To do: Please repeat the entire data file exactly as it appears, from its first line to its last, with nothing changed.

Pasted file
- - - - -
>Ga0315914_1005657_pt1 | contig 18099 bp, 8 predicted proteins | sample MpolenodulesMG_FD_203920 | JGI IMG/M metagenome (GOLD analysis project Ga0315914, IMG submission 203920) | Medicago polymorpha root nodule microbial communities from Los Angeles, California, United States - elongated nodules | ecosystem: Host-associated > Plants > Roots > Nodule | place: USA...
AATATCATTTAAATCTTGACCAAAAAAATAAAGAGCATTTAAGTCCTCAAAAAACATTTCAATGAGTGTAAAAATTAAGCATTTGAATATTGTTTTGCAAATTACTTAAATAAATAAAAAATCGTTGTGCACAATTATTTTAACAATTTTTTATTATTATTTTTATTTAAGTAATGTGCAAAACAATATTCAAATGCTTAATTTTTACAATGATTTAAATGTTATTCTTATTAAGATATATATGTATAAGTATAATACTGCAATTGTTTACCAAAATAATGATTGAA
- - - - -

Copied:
>Ga0315914_1005657_pt1 | contig 18099 bp, 8 predicted proteins | sample MpolenodulesMG_FD_203920 | JGI IMG/M metagenome (GOLD analysis project Ga0315914, IMG submission 203920) | Medicago polymorpha root nodule microbial communities from Los Angeles, California, United States - elongated nodules | ecosystem: Host-associated > Plants > Roots > Nodule | place: USA...
AATATCATTTAAATCTTGACCAAAAAAATAAAGAGCATTTAAGTCCTCAAAAAACATTTCAATGAGTGTAAAAATTAAGCATTTGAATATTGTTTTGCAAATTACTTAAATAAATAAAAAATCGTTGTGCACAATTATTTTAACAATTTTTTATTATTATTTTTATTTAAGTAATGTGCAAAACAATATTCAAATGCTTAATTTTTACAATGATTTAAATGTTATTCTTATTAAGATATATATGTATAAGTATAATACTGCAATTGTTTACCAAAATAATGATTGAA